Podcast

Tackling the Problems of Memory in Memoir: 5 Questions for Rachel Starnes

I’m hoping what people come away with this time is a bit of grace and forgiveness for how complicated memory really is, and how clever our brains can be with telling us we’ve got the whole truth, when what we’ve got is really a fraction that changes shape. ” -Rachel Starnes

Rachel Starnes is the author of The War at Home: A Wife’s Search for Peace and Other Missions Impossible. She received her MFA in Creative Nonfiction from California State University, Fresno and her BA from the University of Texas. Her essays have appeared in The Colorado Review, Front Porch Journal, and O Magazine, and she has been a guest on NPR’s “Fresh Air” with Terry Gross.

On Saturday, April 13, Rachel Starnes is teaching a class for the WLT called “Tackling the Problems of Memory in Memoir. In this class you’ll discuss the difference, both in neurobiological terms and literary ones, between “objective truth” and “narrative truth,” and reveal ways in which the writer can help a reader (and is, indeed, obligated to) understand the difference between the two.

Here’s what Rachel had to share with us:


Scribe: Tell us a little bit about yourself. What do you write? How did you come to writing?

Rachel Starnes: I’ve always written one thing or another, ever since I was a kid – stories, jokes, poems, and rambling, overwrought diaries. I’ve published one memoir, but I worked my way up to it through a series of personal essays. It’s still a genre I’m drawn to for its experimental potential, but I think I exist better here as fan rather than practitioner. My MFA and the last decade or so have been focused on nonfiction writing, but these days I’m feeling the itch to move over into fiction.

Scribe: In your own work, how do you approach overcoming the challenges that come with writing, be it writer’s block or craft or business-related challenges?

RS: I’ve found Julia Cameron’s The Artist’s Way to be continual lifesaver when it comes to peeling back the accumulated funk that can build up into writer’s block. I’ve done the course twice alone and once with a facilitated group and it ends up feeling new every time. With challenges of craft, I’ve tried to learn by observation – I read widely, and I always pay attention to the acknowledgements at the end of the book, like how bands used to call out their influences in the liner notes of their albums (remember those?). When it comes to business-related challenges, I’m absolute trash with those, honestly. I haven’t had much patience or discipline with self-promotion, and I’ve taken the nine-to-five route versus trying to make writing my financial cornerstone. Instead, I’ve just tried to be consistent and generous with my time and only take on writing projects that I feel passionate about. The writing community in and around Austin is so vibrant and generous anyway, there’s always been interesting work and connections to make.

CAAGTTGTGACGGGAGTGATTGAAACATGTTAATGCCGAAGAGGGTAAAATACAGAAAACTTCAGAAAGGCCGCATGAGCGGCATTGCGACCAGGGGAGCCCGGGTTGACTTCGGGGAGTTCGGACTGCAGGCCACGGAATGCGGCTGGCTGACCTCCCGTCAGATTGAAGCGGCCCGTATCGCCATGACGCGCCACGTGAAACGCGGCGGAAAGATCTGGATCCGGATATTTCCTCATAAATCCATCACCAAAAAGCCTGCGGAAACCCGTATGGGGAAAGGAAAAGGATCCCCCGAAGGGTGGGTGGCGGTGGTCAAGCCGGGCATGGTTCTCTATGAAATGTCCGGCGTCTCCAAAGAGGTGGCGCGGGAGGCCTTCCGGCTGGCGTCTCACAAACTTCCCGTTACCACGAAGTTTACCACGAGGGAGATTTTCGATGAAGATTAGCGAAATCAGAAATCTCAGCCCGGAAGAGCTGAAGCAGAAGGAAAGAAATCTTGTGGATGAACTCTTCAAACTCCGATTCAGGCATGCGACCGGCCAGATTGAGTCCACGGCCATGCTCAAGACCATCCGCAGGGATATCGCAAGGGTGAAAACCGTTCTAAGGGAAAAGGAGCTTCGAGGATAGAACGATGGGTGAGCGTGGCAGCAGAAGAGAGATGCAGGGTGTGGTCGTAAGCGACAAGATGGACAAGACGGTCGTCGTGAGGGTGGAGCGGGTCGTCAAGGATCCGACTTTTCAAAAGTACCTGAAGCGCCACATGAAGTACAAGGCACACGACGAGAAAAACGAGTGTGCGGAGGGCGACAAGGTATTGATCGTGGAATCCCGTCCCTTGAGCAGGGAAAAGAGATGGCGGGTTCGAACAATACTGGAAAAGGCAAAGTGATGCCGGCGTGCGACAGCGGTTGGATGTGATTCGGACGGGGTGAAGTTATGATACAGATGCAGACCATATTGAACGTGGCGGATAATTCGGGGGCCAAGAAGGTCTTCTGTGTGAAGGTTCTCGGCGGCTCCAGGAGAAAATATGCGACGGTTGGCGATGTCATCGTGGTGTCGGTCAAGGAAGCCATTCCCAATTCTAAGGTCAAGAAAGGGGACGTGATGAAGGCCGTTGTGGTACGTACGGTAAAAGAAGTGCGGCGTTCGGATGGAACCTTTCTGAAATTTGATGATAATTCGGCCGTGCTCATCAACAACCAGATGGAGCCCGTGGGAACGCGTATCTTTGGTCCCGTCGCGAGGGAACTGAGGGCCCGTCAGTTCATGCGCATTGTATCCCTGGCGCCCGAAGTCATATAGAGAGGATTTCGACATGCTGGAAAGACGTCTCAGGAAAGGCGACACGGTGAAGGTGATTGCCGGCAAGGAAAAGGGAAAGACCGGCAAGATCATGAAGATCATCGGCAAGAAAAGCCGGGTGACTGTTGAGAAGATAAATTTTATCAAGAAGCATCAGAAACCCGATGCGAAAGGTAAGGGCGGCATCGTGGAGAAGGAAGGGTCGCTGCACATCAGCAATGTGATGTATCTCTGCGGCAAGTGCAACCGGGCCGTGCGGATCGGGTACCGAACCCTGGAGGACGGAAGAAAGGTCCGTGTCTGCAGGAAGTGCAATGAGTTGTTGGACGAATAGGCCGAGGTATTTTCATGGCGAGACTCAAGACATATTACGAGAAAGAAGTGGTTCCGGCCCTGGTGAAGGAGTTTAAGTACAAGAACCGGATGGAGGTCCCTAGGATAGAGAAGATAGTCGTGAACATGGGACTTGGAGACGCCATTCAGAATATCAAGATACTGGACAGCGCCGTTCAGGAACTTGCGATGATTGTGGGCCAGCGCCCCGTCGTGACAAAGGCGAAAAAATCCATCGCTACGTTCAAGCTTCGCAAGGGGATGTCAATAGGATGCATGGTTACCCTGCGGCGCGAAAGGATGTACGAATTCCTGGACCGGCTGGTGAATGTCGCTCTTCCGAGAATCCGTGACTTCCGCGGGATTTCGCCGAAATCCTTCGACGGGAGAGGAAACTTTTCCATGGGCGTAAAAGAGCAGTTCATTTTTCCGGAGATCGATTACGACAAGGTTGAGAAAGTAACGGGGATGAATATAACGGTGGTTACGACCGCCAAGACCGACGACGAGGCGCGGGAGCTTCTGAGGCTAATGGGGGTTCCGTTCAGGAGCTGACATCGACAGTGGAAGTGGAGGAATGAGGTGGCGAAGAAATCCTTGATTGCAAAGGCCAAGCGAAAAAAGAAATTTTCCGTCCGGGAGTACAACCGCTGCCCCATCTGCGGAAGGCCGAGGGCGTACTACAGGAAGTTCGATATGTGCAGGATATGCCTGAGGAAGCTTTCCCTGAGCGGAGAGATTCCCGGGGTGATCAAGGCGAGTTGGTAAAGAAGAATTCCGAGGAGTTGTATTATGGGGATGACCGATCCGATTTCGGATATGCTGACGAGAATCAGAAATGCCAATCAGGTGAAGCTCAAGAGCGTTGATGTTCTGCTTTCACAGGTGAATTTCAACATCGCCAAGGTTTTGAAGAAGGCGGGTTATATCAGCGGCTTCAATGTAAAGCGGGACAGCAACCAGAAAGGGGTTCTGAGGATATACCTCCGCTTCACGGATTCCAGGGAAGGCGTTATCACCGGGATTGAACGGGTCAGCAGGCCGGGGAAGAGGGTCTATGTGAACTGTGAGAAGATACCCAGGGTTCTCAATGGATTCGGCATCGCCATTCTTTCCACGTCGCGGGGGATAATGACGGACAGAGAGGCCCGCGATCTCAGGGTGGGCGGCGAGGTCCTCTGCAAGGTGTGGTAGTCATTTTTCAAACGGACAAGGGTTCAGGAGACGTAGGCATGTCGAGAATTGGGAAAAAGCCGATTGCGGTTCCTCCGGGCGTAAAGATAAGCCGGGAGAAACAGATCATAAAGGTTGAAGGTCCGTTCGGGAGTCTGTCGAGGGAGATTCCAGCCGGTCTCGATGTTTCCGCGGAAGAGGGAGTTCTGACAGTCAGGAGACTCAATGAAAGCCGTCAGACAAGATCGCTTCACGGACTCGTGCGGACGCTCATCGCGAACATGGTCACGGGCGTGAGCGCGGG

Scribe: Has there been a moment of epiphany in terms of your work, when you thought, “This is it! Now I know what I’m doing?” How long did that feeling last?

RS: I think to the extent that I’ve had a feeling of epiphany, it’s more that I’ve surprised myself by stumbling upon an insight I didn’t know was there. It’s often when I think I’m most lost, when I’m moving my hand across the page just to move, and then what comes out is actually truer than what I’d started out thinking I was going to say. I’ve explained it before as writing to know what I think, instead of thinking I know what to write. Most of the time, though, it’s draft after draft of “what the hell am I doing?”

Scribe: What piece of advice do you find yourself giving to writers again and again?

RS: I think it all comes down to listening and paying attention in one form or another. Read voices you admire, watch the way they build sentences. Write down the dialog you hear in real life. Listen deeply, both to what other people are saying and doing, but also to the things they’re not saying – with the people you know and love deeply, how can you tell when they’re sad? When they’re lying? When they have a thing to tell you but they won’t get right to the point? I also think you have to sneak up on yourself sometimes to get to the thing you want to say, and writing exercises can help. Linda Barry’s What It Is has some great ones with her lists of ten things.

Scribe: What is one thing that people will take away from this class?

RS: I’m hoping what people come away with this time is a bit of grace and forgiveness for how complicated memory really is, and how clever our brains can be with telling us we’ve got the whole truth, when what we’ve got is really a fraction that changes shape. We’re conditioned in this culture to believe that facts will reveal the Truth, but I think where memoir really gets interesting is where it allows for slippage, makes room for other interpretations, and invites the reader into the struggle of making meaning from experience rather than telling us the One Right Way to see what happened. I’m also hoping anyone coming to memoir at this moment in history will be gentle with themselves, their stories, and their energy around writing. It’s an enormously powerful and healing discipline, and I’ve found it works best when given time and space, not hammered into too many hard deadlines or a perception of what’s hot in publishing at any given moment.

Thanks, Rachel!

Click here to learn more about Rachel Starnes’ upcoming class.

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